If your TBR is anything like mine, you do not need to add to it. There are always so many fine novels coming out that it’s impossible to ever read them all. And then there are those excellent novels from past years that sit on the ‘I really will read this’ list for too long.
That said, though, there are some series that I, for one, wish would be continued. I understand all about the vagaries of publishing and the demands of authors personal lives. There’s also the matter of what the author would like to do. But still, here are just a few authors I hope will/wish could add to their series.
One is Adrian Hyland. His novels Diamond Dove (Moonlight Downs) and Gunshot Road feature Aboriginal Community Police Officer (ACPO) Emily Tempest. She’s half-Aborigine, half-white, and was brought up in the small Moonlight Downs community. After an absence of several years, she returns, and immediately gets involved in murder cases. The books have met with a great deal of critical acclaim (Hyland won the Ned Kelly Award for Best First Fiction for Diamond Dove), and they’ve been very highly regarded among readers. And yet, there hasn’t been a third Emily Tempest novel. At least, there hasn’t to my knowledge (so someone, please put me right if I’m wrong about that). I would love to know what happens next in Emily Tempest’s life, and I hope there’ll be another in this series.
Ernesto Mallo has written, as far as I know, two novels featuring Buenos Aires police detective Venancio ‘Perro’ Lescano. The stories take place in the late 1970s – a very dangerous time to be in Argentina. The military is in firm control of the government, and has no compunctions about getting rid of anyone who would appear to disagree with their hard-right agenda. Against this backdrop, Lescano tries to simply be a good police detective and do his job well. But that often puts him up against some very dangerous forces. So far, Needle in a Haystack and Sweet Money are the only two Lescano novels. I truly hope that there’ll be more.
Hilary Mantel has gotten a great deal of praise for her two novels, Wolf Hall and Bring Up the Bodies. In fact, Mantel won the Man Booker prize for Wolf Hall. These stories detail the early life, rise, and fall of Thomas Cromwell, who was at one time a close confidant of King Henry VIII. As you’ll know, he fell from grace and was executed in 1540. The novels give the reader an ‘inside look’ at court intrigue, Cromwell’s personal life, and the atmosphere of the times. The third novel in this planned trilogy, The Mirror and the Light, is, from what I understand, in progress. I’ve not seen a publication date for it, yet, although I did read that it may be 2019 before we see this release. Mantel has contended with health issues, among other things, but still, I do hope The Mirror and the Light is published sooner rather than later. It’s been a wait…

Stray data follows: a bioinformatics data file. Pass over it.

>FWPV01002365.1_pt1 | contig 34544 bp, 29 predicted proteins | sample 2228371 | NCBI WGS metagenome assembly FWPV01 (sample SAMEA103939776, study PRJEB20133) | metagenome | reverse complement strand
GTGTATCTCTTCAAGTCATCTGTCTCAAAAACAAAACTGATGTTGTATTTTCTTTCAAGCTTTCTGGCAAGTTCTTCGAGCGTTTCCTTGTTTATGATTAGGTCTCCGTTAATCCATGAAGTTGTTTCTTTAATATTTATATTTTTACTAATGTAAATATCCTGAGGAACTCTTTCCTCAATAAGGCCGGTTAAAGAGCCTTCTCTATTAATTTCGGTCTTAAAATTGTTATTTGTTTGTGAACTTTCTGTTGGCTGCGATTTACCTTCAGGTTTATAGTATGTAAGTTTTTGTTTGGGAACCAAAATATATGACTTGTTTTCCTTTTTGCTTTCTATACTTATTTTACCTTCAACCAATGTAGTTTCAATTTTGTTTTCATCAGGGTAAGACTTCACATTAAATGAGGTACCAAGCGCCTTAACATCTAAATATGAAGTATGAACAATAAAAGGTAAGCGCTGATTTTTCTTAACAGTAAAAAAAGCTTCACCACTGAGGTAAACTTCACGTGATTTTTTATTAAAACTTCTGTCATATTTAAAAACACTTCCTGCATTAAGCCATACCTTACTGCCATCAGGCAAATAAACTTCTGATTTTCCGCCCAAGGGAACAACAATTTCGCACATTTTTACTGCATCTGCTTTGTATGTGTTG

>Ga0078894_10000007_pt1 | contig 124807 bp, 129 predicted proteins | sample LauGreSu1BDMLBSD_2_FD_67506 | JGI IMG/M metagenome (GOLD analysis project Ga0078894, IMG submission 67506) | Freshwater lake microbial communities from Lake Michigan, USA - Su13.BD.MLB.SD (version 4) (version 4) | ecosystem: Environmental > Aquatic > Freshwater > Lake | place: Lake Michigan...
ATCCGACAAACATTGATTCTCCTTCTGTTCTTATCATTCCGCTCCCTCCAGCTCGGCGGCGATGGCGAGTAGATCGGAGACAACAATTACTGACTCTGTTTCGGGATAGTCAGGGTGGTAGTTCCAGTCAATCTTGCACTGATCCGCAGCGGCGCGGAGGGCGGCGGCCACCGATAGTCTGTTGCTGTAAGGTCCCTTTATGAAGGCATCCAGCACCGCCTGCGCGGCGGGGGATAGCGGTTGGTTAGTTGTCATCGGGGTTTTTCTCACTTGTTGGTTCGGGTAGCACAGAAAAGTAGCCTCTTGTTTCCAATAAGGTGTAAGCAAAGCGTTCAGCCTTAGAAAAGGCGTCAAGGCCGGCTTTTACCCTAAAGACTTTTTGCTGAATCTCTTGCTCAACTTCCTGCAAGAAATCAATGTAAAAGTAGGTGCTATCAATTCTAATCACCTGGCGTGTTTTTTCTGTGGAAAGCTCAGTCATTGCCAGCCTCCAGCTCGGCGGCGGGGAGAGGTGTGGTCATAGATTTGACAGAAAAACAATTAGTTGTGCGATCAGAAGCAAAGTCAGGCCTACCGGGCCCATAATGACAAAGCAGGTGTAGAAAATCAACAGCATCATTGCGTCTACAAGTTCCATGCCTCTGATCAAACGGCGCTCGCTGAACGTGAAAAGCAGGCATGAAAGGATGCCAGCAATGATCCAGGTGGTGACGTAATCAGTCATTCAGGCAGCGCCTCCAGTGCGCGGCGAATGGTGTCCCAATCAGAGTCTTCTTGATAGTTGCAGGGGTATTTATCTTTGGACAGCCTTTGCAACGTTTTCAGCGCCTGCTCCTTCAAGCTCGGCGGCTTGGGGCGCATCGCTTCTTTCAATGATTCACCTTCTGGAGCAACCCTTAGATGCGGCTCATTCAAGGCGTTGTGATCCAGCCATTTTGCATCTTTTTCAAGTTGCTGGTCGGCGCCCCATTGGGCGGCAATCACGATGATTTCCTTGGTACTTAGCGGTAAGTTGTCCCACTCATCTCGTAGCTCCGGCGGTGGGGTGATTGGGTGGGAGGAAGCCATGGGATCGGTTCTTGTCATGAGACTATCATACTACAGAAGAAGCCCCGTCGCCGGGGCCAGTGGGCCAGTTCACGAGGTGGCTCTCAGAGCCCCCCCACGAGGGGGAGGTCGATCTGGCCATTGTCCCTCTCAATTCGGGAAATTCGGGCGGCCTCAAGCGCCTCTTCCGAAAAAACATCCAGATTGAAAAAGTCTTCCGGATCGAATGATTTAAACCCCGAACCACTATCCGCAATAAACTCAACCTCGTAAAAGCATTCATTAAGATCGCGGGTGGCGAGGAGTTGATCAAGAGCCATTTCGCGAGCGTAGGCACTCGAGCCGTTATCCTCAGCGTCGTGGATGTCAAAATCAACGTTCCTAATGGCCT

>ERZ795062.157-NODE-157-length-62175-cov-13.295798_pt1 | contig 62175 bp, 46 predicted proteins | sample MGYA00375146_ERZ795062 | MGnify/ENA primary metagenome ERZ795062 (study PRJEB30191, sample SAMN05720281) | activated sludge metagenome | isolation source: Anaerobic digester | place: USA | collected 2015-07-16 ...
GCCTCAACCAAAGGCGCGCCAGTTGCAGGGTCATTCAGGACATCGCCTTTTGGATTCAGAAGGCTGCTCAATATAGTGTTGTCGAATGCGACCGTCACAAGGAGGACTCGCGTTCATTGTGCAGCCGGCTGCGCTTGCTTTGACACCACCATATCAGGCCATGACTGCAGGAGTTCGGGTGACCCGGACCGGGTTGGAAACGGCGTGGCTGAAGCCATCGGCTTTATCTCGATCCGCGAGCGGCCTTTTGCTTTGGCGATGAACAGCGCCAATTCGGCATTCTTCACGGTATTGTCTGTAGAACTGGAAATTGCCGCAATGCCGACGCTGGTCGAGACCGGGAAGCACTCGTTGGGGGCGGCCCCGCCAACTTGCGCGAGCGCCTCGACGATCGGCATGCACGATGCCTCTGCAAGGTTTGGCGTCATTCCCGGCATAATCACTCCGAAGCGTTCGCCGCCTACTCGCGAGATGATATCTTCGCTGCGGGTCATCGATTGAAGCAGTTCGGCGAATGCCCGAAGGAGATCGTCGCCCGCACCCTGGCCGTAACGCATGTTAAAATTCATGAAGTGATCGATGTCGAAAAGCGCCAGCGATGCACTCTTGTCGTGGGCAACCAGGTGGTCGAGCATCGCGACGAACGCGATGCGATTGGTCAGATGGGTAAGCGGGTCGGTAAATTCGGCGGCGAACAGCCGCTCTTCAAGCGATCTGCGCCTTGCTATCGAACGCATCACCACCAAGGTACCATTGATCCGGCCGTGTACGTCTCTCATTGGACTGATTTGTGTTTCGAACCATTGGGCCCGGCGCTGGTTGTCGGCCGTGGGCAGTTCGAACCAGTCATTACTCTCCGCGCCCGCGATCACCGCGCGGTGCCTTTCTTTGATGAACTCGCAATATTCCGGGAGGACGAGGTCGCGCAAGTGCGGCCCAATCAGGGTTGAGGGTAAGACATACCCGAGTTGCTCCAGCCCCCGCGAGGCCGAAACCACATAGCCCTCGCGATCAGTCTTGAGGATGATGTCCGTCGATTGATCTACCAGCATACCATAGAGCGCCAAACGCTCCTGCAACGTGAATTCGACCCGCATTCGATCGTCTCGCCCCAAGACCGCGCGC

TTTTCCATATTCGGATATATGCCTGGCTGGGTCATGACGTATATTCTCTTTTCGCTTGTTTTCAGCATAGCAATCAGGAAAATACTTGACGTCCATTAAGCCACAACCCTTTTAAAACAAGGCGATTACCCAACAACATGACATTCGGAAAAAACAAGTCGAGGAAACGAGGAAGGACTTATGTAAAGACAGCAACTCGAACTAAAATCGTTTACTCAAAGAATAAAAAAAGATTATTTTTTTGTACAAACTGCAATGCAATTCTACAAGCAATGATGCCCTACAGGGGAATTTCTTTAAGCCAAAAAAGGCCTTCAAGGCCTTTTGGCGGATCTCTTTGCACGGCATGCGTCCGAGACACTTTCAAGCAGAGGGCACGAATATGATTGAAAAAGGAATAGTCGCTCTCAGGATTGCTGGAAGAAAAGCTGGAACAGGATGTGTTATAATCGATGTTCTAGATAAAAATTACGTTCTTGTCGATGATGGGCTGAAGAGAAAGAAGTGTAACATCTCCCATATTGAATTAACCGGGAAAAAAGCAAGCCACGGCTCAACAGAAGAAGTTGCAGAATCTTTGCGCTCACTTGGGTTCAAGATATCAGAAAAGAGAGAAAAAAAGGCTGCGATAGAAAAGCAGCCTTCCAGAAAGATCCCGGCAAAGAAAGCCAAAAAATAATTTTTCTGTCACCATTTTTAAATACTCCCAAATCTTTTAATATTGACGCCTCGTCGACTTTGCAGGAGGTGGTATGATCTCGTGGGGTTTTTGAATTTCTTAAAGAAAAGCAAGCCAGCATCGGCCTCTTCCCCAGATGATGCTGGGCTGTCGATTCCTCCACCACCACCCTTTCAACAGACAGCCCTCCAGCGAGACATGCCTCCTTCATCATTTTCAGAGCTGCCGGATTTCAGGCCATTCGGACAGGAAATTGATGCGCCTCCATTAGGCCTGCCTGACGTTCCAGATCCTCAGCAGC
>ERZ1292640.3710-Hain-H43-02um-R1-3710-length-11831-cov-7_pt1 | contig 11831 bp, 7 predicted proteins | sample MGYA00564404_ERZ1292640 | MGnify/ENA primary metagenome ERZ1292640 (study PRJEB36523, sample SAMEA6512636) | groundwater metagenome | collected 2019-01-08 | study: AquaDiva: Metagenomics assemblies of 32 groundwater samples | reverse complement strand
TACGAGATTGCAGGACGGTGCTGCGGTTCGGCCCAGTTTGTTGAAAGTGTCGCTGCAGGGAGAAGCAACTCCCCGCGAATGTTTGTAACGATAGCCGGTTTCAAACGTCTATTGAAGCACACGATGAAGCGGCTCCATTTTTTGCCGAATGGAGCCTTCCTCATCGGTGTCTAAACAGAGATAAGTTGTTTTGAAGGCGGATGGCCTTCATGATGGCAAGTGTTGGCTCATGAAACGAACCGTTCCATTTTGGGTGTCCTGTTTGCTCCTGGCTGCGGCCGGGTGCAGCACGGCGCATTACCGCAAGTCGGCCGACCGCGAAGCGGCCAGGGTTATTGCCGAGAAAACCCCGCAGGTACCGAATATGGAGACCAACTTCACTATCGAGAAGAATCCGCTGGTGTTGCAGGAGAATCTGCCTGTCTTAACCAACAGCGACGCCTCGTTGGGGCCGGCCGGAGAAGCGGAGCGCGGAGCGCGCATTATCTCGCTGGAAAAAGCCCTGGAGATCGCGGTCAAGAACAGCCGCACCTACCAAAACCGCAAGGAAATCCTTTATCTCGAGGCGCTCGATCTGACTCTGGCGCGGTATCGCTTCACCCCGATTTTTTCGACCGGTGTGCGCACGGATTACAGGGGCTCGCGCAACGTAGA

In Domingo Villar’s Water Blue Eyes, we are introduced to Vigo police detective Inspector Leo Caldas. Along with his police duties, he also hosts a regular radio show called Patrolling the Waves. It’s an attempt to connect the police with citizens, and allows people to call in and ‘talk with a cop’ about their concerns and questions. Caldas features in Death on a Galician Shore as well. But, to my knowledge, there hasn’t been a third Leo Caldas novel. I understand that Cruces de Piedra (Stone Crosses) was to have been published a few years ago, but I haven’t seen it available (at least in the US). I’d love to know if it’s available elsewhere. And I look forward to reading the next Leo Caldas novel if there is one.
Nelson Brunanski is the author of, among other things, three novels featuring John ‘Bart’ Bartowski, who owns a fishing lodge in the northern part of Saskatchewan. He and his wife, Rosie, live further south in the province, in a small town called Crooked Lake. In Crooked Lake, Frost Bite, and Burnt Out, Bart gets involved in investigating mysteries, even though he’s reluctant to do so. These novels have a strong sense of small-town Saskatchewan, and are also character studies. I would like to read more about Bart and his friends and family.
There are, sadly, some series that didn’t continue because their authors passed away. That’s the case with, for instance, Scott Young’s series featuring RCMP police detective ‘Matteesie’ Kitologitak. Both Murder in a Cold Climate and The Shaman’s Knife offer interesting looks at life in Canada’s Far North. They also are police procedurals that show how the RCMP operates, especially in rural areas. I wish there had been more novels in this series.
Authors may choose not to continue a series. Or, publishers may decline to support the continuation of a series. There may be other reasons, too, for which a series might not continue, or for which there might be a delay in a series. But for readers, it can be difficult to wait for that next novel. Even with people’s TBRs as they are. These are just a few of my ideas. Which series would you like to see continue?
*NOTE: The title of this post is a line from the Four Seasons’ December 1963 (Oh What a Night).